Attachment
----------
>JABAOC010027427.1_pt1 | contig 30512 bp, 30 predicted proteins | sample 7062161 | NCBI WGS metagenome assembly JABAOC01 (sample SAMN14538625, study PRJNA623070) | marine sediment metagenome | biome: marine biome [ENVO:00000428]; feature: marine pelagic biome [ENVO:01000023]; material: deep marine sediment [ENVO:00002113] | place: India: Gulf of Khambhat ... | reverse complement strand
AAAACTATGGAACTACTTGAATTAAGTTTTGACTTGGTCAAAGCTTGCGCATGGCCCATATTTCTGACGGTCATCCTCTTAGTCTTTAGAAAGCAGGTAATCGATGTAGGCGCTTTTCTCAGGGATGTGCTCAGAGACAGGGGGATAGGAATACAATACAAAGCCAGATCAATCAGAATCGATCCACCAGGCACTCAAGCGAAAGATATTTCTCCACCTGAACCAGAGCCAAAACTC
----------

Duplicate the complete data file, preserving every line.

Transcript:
>JABAOC010027427.1_pt1 | contig 30512 bp, 30 predicted proteins | sample 7062161 | NCBI WGS metagenome assembly JABAOC01 (sample SAMN14538625, study PRJNA623070) | marine sediment metagenome | biome: marine biome [ENVO:00000428]; feature: marine pelagic biome [ENVO:01000023]; material: deep marine sediment [ENVO:00002113] | place: India: Gulf of Khambhat ... | reverse complement strand
AAAACTATGGAACTACTTGAATTAAGTTTTGACTTGGTCAAAGCTTGCGCATGGCCCATATTTCTGACGGTCATCCTCTTAGTCTTTAGAAAGCAGGTAATCGATGTAGGCGCTTTTCTCAGGGATGTGCTCAGAGACAGGGGGATAGGAATACAATACAAAGCCAGATCAATCAGAATCGATCCACCAGGCACTCAAGCGAAAGATATTTCTCCACCTGAACCAGAGCCAAAACTC